Journal of Cardiovascular Translational Research

, Volume 5, Issue 1, pp 92–99

Plasma Omega-3 Polyunsaturated Fatty Acids and Survival in Patients with Chronic Heart Failure and Major Depressive Disorder

Authors

    • Department of MedicineDuke University Medical Center
    • Department of Psychiatry and Behavioral SciencesDuke University Medical Center
  • Harry Oken
    • Martek Biosciences Corporation
  • Mona Fiuzat
    • Department of MedicineDuke University Medical Center
  • Linda K. Shaw
    • Duke Clinical Research Institute
  • Carolyn Martsberger
    • Department of Psychiatry and Behavioral SciencesDuke University Medical Center
  • Maragatha Kuchibhatla
    • Center for AgingDuke University Medical Center
  • Rima Kaddurah-Daouk
    • Department of Psychiatry and Behavioral SciencesDuke University Medical Center
  • David C. Steffens
    • Department of Psychiatry and Behavioral SciencesDuke University Medical Center
  • Rebecca Baillie
    • Rosa & Co.
  • Michael Cuffe
    • Department of MedicineDuke University Medical Center
  • Ranga Krishnan
    • Department of Psychiatry and Behavioral SciencesDuke University Medical Center
    • Duke-NUS Graduate Medical School Singapore
  • Christopher O’Connor
    • Department of MedicineDuke University Medical Center
    • Martek Biosciences Corporation
  • for the SADHART-CHF Investigators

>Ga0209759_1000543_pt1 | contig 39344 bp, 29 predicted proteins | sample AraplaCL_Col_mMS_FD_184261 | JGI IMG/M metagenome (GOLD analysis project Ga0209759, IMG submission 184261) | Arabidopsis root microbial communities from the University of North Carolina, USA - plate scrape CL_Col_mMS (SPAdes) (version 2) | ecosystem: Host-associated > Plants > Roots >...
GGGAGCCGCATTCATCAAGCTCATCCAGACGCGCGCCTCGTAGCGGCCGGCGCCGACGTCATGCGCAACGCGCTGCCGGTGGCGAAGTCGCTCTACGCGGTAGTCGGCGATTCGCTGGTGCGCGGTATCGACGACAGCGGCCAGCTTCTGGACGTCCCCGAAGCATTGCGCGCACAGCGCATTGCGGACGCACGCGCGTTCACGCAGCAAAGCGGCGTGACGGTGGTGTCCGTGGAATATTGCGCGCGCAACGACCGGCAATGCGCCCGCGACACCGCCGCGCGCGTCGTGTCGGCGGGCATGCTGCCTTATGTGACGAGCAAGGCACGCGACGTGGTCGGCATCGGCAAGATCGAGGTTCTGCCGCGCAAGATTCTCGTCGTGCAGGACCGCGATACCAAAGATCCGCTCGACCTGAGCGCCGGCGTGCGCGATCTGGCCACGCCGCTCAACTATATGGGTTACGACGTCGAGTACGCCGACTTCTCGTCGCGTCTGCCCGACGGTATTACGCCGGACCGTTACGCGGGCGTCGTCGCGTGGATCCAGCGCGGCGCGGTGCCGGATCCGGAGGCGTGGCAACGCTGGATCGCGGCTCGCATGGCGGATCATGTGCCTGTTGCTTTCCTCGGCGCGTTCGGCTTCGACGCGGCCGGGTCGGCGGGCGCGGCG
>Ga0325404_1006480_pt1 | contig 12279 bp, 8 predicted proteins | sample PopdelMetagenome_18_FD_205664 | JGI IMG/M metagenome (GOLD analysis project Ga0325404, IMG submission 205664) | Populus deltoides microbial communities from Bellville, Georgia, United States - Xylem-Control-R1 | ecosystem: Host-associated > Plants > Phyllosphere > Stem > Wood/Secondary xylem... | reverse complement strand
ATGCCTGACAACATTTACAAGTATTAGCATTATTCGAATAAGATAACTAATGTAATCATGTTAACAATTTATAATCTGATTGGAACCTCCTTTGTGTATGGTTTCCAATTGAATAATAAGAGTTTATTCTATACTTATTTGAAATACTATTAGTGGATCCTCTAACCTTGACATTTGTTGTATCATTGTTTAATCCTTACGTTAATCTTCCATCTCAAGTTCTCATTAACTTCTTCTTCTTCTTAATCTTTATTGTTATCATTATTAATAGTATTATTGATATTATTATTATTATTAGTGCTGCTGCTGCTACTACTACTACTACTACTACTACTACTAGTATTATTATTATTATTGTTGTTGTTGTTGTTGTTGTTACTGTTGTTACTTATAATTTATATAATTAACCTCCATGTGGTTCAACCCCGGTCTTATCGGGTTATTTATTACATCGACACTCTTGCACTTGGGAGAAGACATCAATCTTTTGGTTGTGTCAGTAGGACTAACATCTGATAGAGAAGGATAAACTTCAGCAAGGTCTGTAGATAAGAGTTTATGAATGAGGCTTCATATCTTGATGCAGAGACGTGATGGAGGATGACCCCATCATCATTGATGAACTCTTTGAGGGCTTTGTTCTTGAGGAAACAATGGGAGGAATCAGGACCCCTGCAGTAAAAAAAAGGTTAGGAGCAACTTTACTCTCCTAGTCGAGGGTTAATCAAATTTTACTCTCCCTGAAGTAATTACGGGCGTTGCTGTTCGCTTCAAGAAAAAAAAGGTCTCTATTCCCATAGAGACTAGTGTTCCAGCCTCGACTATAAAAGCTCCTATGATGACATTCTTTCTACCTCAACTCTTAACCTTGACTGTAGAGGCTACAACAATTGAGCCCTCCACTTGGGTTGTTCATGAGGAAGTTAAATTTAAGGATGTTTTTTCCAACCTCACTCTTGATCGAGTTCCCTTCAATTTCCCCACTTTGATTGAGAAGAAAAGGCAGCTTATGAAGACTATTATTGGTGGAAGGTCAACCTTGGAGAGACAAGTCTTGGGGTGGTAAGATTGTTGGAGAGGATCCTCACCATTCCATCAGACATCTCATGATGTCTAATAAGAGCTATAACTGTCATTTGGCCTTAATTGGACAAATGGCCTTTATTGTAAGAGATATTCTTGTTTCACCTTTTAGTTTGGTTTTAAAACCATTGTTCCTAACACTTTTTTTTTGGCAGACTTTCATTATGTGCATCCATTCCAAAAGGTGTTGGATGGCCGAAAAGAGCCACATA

Article

DOI: 10.1007/s12265-011-9325-8

Cite this article as:
Jiang, W., Oken, H., Fiuzat, M. et al. J. of Cardiovasc. Trans. Res. (2012) 5: 92. doi:10.1007/s12265-011-9325-8

Abstract

The omega-3 fatty acid (FA) concentration is low in patients with coronary heart disease (CHD). Supplement of omega-3 FA improves cardiovascular outcomes in patients with CHD and heart failure (HF). However, plasma omega-3 FA and its role for prognosis in HF patients have not been examined previously. In this study, we explore the prognostic value of omega-3 polyunsaturated FA in HF patients with major depressive disorder (MDD). Plasma was obtained from HF patients with MDD who participated in the Sertraline Against Depression and Heart Disease in Chronic Heart Failure trial. FA methyl esters were analyzed by the method of a flame ionization detector. Weight percent is the unit of the omega compounds. The primary outcome was survival which was analyzed using Cox proportional hazards regression modeling. A total of 109 depressed HF patients had adequate volume for completion of the FA assays. Plasma total omega-3 (hazard ratio [HR] 0.65, 95% confidence interval [CI] 0.43–0.98) and EPA_0.1 unit (HR 0.73, 95% CI 0.56–0.96) were significantly associated with survival of patients with HF and co-morbid MDD. The results suggest that low plasma omega-3 FA is a significant factor for reduced survival in HF patients with MDD.